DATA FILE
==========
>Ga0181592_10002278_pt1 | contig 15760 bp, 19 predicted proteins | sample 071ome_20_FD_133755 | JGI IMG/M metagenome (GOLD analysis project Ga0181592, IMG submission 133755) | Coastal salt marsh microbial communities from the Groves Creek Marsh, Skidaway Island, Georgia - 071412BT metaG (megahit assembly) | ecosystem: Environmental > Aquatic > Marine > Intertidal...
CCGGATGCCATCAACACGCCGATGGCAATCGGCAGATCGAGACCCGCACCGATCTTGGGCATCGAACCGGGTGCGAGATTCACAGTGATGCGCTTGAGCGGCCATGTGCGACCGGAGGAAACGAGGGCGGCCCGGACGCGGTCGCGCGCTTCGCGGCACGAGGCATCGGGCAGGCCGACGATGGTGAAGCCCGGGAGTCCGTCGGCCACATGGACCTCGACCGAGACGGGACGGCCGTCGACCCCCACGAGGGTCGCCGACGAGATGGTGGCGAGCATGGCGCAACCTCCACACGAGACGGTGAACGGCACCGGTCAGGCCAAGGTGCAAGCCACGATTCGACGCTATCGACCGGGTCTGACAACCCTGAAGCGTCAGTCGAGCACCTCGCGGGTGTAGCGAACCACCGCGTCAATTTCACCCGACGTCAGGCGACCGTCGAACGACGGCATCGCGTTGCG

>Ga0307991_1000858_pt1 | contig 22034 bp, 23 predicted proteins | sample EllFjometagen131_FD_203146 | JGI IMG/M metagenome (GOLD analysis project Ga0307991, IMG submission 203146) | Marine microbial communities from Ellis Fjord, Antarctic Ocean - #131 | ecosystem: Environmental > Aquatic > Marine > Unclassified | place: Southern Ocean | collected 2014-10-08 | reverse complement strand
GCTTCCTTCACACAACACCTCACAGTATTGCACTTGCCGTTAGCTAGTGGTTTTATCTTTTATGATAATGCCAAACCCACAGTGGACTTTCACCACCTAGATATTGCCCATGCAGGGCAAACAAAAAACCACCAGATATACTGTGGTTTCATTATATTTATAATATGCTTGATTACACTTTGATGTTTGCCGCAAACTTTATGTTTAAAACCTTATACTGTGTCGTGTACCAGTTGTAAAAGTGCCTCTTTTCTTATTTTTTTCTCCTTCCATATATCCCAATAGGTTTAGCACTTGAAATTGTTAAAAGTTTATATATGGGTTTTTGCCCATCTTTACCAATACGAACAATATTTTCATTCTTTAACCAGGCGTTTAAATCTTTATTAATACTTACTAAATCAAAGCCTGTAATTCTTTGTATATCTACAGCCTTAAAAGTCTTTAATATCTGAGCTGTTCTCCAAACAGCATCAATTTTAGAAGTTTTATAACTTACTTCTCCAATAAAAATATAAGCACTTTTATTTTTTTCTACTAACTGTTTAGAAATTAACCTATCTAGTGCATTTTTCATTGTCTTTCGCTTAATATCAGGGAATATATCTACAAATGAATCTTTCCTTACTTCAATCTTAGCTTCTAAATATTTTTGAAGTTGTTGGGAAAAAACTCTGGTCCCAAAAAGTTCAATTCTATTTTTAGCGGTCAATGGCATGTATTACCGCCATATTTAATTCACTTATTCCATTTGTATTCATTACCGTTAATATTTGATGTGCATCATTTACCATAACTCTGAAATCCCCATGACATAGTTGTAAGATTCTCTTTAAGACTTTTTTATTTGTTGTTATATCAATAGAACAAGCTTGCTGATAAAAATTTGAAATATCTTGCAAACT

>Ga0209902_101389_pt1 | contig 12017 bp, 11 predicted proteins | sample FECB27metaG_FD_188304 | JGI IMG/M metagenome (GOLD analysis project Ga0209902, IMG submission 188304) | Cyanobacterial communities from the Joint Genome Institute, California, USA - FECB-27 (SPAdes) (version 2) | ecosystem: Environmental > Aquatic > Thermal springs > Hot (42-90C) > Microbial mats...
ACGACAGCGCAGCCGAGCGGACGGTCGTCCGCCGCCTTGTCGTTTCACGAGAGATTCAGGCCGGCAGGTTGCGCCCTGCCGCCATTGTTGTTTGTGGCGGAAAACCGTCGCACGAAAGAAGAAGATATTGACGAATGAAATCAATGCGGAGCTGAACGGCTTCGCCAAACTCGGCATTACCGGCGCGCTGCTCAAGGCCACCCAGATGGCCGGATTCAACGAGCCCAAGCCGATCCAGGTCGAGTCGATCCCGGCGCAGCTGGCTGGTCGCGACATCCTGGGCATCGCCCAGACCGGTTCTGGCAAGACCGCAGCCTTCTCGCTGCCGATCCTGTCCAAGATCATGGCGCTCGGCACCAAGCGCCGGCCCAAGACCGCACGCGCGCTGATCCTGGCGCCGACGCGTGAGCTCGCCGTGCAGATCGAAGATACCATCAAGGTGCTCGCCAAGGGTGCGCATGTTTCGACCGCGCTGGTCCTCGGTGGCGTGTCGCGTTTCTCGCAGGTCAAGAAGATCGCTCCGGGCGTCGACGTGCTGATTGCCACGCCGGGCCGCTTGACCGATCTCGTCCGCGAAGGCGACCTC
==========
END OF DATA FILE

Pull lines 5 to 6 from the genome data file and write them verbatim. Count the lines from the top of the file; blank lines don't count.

>Ga0209902_101389_pt1 | contig 12017 bp, 11 predicted proteins | sample FECB27metaG_FD_188304 | JGI IMG/M metagenome (GOLD analysis project Ga0209902, IMG submission 188304) | Cyanobacterial communities from the Joint Genome Institute, California, USA - FECB-27 (SPAdes) (version 2) | ecosystem: Environmental > Aquatic > Thermal springs > Hot (42-90C) > Microbial mats...
ACGACAGCGCAGCCGAGCGGACGGTCGTCCGCCGCCTTGTCGTTTCACGAGAGATTCAGGCCGGCAGGTTGCGCCCTGCCGCCATTGTTGTTTGTGGCGGAAAACCGTCGCACGAAAGAAGAAGATATTGACGAATGAAATCAATGCGGAGCTGAACGGCTTCGCCAAACTCGGCATTACCGGCGCGCTGCTCAAGGCCACCCAGATGGCCGGATTCAACGAGCCCAAGCCGATCCAGGTCGAGTCGATCCCGGCGCAGCTGGCTGGTCGCGACATCCTGGGCATCGCCCAGACCGGTTCTGGCAAGACCGCAGCCTTCTCGCTGCCGATCCTGTCCAAGATCATGGCGCTCGGCACCAAGCGCCGGCCCAAGACCGCACGCGCGCTGATCCTGGCGCCGACGCGTGAGCTCGCCGTGCAGATCGAAGATACCATCAAGGTGCTCGCCAAGGGTGCGCATGTTTCGACCGCGCTGGTCCTCGGTGGCGTGTCGCGTTTCTCGCAGGTCAAGAAGATCGCTCCGGGCGTCGACGTGCTGATTGCCACGCCGGGCCGCTTGACCGATCTCGTCCGCGAAGGCGACCTC